This is to be replaced by:

65 The Board shall appoint a Director of the Conservative Policy Forum on the recommendation of the Chairman of the National Convention, whose responsibilities shall include co-ordinating the policy-related activities of the Associations and Area Management Executives.

Why should the Chairman of the National Convention recommend the Director of the Conservative Policy Forum – to increase his power or a nice bit of cronyism?

66.3 Three representatives elected by the Political Deputy Chairmen of the Area Management Executives in accordance with the provisions of Schedule 5 .
This provision of the Constitution was never adhered to so instead of enforcing it what did they do? Delete it! So now, every member of the Council of the Conservative Policy Forum is appointed. Jobs for the boys!

5) Area Councils
The Constitution states:

4 Any member of an Association within an Area may stand for election within that Area to the Area Management Executive provided they are proposed and seconded by members of an Area Council in the Area in which they are standing for election.

5 The election shall take place at the meeting of the Area Council. The election shall be by secret ballot. The Returning Officer shall be a member of the professional staff of the Party, nominated for the purpose by the Board.

The only problem is that there is no requirement for members to be told when the date of the meeting of the Area Council is or indeed who are members of it, so they have become self perpetuating oligarchies.

6) National Convention
The existing Constitution states that:

5 Any nominee for any such office or post referred to in Paragraph 2.2 herein shall have been a Member of the National Convention for not less than two years.

This is now replaced by:

5 Any nominee for any such office or post referred to in Paragraph 2.2 herein shall have been a Member of the National Convention for not less than the two years preceding the date of close of nominations.

So you cannot stand for office until you are in the third year as a member and are currently a member The effect of this is that none of the officers will have any long term historical knowledge of the workings of the Convention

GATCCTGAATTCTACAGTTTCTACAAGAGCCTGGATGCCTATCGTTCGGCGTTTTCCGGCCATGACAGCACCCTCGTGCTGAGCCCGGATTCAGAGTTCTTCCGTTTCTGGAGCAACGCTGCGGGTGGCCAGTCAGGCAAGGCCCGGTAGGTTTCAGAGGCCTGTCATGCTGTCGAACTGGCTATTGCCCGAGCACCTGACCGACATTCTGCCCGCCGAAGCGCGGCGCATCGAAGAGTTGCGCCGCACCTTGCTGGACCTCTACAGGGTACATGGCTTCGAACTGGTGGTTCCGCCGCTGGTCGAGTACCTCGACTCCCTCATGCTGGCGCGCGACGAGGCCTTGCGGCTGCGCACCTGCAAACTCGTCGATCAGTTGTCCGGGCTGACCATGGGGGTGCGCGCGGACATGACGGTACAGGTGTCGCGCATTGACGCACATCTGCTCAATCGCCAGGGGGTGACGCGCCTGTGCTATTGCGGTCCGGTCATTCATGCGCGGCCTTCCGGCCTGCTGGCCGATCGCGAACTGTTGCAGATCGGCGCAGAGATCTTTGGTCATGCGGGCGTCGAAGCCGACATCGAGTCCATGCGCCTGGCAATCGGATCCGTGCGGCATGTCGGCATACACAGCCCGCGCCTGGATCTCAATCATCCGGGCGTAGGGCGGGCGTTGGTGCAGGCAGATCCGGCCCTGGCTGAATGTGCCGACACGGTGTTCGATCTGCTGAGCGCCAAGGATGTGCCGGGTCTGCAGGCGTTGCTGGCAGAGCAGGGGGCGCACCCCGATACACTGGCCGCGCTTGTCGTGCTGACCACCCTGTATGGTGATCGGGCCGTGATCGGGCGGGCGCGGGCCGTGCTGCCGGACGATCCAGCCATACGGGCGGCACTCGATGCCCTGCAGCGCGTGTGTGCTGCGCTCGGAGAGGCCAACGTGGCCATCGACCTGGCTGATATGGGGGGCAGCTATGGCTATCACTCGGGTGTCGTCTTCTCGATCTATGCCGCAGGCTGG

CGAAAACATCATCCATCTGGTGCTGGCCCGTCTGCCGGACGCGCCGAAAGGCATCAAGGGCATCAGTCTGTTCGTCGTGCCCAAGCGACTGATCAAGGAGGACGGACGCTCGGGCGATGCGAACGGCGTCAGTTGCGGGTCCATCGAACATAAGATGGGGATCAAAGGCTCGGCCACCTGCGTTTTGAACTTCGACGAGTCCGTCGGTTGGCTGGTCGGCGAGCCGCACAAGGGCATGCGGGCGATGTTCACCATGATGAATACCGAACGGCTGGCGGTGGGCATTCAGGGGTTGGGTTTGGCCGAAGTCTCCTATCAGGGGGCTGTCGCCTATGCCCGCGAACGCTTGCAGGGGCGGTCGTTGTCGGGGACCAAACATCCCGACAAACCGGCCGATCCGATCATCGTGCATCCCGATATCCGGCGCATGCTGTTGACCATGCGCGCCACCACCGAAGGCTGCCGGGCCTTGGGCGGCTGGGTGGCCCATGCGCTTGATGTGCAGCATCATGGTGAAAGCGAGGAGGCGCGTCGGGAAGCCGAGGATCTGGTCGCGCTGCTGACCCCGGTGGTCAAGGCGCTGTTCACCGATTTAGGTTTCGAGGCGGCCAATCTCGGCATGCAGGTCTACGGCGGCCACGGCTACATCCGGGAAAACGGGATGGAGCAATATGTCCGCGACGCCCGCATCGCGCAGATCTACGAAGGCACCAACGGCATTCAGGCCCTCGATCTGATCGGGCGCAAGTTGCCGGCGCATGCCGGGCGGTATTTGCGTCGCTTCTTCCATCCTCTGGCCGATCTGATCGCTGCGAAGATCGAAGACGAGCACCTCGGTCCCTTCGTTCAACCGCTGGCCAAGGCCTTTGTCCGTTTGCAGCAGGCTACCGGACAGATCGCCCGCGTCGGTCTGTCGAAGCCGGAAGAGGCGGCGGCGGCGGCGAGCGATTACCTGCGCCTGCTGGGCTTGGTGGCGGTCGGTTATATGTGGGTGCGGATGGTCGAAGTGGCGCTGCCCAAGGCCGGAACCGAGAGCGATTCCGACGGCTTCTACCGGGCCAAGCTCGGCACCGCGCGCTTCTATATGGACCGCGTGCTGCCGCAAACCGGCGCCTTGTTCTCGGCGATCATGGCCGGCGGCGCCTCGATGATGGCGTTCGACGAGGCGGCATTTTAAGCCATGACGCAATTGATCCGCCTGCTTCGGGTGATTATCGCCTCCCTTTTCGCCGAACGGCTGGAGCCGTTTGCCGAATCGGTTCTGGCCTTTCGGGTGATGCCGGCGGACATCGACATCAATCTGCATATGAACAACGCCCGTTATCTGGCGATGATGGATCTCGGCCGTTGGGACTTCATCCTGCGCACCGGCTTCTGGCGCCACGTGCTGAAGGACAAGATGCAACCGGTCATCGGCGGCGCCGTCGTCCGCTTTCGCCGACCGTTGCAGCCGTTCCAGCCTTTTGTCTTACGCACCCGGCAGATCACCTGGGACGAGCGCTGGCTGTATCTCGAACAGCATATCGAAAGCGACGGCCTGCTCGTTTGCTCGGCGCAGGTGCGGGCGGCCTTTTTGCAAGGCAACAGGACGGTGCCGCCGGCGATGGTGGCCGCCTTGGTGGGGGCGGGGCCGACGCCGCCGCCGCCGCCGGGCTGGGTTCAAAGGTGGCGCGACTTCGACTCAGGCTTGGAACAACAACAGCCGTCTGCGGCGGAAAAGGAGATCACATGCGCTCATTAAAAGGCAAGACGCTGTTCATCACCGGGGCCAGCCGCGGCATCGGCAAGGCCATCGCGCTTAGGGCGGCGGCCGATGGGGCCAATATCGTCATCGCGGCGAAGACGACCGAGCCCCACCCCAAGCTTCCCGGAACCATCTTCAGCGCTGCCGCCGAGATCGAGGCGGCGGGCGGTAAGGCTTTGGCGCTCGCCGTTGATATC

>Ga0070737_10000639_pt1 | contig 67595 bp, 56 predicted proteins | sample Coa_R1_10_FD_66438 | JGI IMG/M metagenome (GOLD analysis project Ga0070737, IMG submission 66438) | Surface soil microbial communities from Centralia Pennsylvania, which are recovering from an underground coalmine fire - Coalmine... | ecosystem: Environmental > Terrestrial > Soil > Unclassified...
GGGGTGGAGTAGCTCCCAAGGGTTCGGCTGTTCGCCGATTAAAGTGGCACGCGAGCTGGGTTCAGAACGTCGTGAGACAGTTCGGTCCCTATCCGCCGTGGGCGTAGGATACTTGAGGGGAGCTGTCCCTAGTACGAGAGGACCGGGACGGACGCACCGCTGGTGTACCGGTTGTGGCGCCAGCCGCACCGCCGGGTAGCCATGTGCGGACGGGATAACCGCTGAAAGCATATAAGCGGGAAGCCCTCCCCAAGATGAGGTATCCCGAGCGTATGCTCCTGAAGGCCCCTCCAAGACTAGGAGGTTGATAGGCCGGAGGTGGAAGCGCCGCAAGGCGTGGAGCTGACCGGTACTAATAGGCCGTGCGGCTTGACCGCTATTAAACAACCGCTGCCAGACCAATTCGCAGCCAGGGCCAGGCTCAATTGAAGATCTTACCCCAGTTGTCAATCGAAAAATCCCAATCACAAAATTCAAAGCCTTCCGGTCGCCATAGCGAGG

6 Any nominee for the office of President shall have been an elected member of the Board for one year.

This is changed to:

6 Any nominee for the office of President shall have been an elected member of the Board for one year preceding the date of close of nominations.
Same comment as above

It is time for the Conservative Members of Parliament to stop being so supine and get off sitting on their hands and oppose these changes. If they don’t, then at the next General Election the only activists left in their constituencies will be themselves!
Posted by John Strafford at 9:32 AM”

CPRE seminar 19/01/2018 10 am: New Housing and The Greater Exeter Strategic Plan – special guest: Hugo Swire

Friday 19th January 2018.
The Gipsy Hill Hotel,
Gipsy Hill Lane,
Pinhoe, Exeter

Guest speakers:
Rt Hon Sir Hugo Swire MP;
George Marshall, Greater Exeter Strategic Plan.

How many new homes are planned for your community and where?

Please join us for this important opportunity to find out more about the Greater Exeter Strategic Plan for Exeter, East Devon, Mid Devon and Teignbridge and the plans for new housing.

All welcome.

Places must be reserved – to book a place please contact us on
01392 966737
or email:

East Devon mentioned in corruption and bribery article in Sunday Times

See post below for the history of the mention of East Devon.

“Bricks, bribery and mortar — the flaw built into our planning rules

This newspaper’s exposure of a corruption scandal in London is just the tip of the iceberg, says Rohan Silva. Outmoded development laws allow crime to thrive.